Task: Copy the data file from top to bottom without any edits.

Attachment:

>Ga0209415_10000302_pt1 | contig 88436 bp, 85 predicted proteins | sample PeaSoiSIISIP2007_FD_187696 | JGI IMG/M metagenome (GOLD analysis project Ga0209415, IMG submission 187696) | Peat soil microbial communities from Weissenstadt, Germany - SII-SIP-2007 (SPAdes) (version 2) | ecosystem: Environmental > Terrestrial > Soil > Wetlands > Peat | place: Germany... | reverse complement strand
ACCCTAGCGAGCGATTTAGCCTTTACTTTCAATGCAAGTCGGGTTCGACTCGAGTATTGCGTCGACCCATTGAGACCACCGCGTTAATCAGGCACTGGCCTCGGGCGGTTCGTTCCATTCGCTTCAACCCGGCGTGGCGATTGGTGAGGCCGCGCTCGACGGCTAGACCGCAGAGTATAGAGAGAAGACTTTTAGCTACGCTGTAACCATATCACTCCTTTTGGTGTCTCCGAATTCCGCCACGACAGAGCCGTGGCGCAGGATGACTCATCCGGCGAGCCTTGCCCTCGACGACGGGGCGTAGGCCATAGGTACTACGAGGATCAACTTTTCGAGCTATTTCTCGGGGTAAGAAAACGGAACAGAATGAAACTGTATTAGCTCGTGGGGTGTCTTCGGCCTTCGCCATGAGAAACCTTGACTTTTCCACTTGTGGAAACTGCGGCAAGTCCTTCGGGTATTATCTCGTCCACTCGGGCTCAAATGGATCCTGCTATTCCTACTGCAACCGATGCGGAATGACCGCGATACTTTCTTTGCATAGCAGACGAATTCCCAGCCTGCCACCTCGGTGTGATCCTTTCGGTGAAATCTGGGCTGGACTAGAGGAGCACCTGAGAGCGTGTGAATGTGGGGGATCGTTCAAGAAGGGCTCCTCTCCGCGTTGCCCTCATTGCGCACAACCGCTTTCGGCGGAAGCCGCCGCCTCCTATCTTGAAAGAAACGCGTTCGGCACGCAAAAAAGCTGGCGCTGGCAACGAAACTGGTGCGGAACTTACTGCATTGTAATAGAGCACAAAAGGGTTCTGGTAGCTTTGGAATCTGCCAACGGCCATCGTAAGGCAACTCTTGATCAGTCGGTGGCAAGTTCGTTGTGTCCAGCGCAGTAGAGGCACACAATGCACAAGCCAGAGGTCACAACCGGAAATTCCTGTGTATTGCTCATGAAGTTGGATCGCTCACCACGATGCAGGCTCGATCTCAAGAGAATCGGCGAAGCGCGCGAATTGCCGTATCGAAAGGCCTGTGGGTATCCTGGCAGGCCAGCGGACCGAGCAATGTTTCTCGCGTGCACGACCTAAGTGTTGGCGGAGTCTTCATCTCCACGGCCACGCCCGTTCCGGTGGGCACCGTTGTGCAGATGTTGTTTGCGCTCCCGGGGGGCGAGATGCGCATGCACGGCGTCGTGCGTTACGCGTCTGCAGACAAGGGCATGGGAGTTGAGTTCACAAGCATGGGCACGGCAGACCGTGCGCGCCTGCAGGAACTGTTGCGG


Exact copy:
>Ga0209415_10000302_pt1 | contig 88436 bp, 85 predicted proteins | sample PeaSoiSIISIP2007_FD_187696 | JGI IMG/M metagenome (GOLD analysis project Ga0209415, IMG submission 187696) | Peat soil microbial communities from Weissenstadt, Germany - SII-SIP-2007 (SPAdes) (version 2) | ecosystem: Environmental > Terrestrial > Soil > Wetlands > Peat | place: Germany... | reverse complement strand
ACCCTAGCGAGCGATTTAGCCTTTACTTTCAATGCAAGTCGGGTTCGACTCGAGTATTGCGTCGACCCATTGAGACCACCGCGTTAATCAGGCACTGGCCTCGGGCGGTTCGTTCCATTCGCTTCAACCCGGCGTGGCGATTGGTGAGGCCGCGCTCGACGGCTAGACCGCAGAGTATAGAGAGAAGACTTTTAGCTACGCTGTAACCATATCACTCCTTTTGGTGTCTCCGAATTCCGCCACGACAGAGCCGTGGCGCAGGATGACTCATCCGGCGAGCCTTGCCCTCGACGACGGGGCGTAGGCCATAGGTACTACGAGGATCAACTTTTCGAGCTATTTCTCGGGGTAAGAAAACGGAACAGAATGAAACTGTATTAGCTCGTGGGGTGTCTTCGGCCTTCGCCATGAGAAACCTTGACTTTTCCACTTGTGGAAACTGCGGCAAGTCCTTCGGGTATTATCTCGTCCACTCGGGCTCAAATGGATCCTGCTATTCCTACTGCAACCGATGCGGAATGACCGCGATACTTTCTTTGCATAGCAGACGAATTCCCAGCCTGCCACCTCGGTGTGATCCTTTCGGTGAAATCTGGGCTGGACTAGAGGAGCACCTGAGAGCGTGTGAATGTGGGGGATCGTTCAAGAAGGGCTCCTCTCCGCGTTGCCCTCATTGCGCACAACCGCTTTCGGCGGAAGCCGCCGCCTCCTATCTTGAAAGAAACGCGTTCGGCACGCAAAAAAGCTGGCGCTGGCAACGAAACTGGTGCGGAACTTACTGCATTGTAATAGAGCACAAAAGGGTTCTGGTAGCTTTGGAATCTGCCAACGGCCATCGTAAGGCAACTCTTGATCAGTCGGTGGCAAGTTCGTTGTGTCCAGCGCAGTAGAGGCACACAATGCACAAGCCAGAGGTCACAACCGGAAATTCCTGTGTATTGCTCATGAAGTTGGATCGCTCACCACGATGCAGGCTCGATCTCAAGAGAATCGGCGAAGCGCGCGAATTGCCGTATCGAAAGGCCTGTGGGTATCCTGGCAGGCCAGCGGACCGAGCAATGTTTCTCGCGTGCACGACCTAAGTGTTGGCGGAGTCTTCATCTCCACGGCCACGCCCGTTCCGGTGGGCACCGTTGTGCAGATGTTGTTTGCGCTCCCGGGGGGCGAGATGCGCATGCACGGCGTCGTGCGTTACGCGTCTGCAGACAAGGGCATGGGAGTTGAGTTCACAAGCATGGGCACGGCAGACCGTGCGCGCCTGCAGGAACTGTTGCGG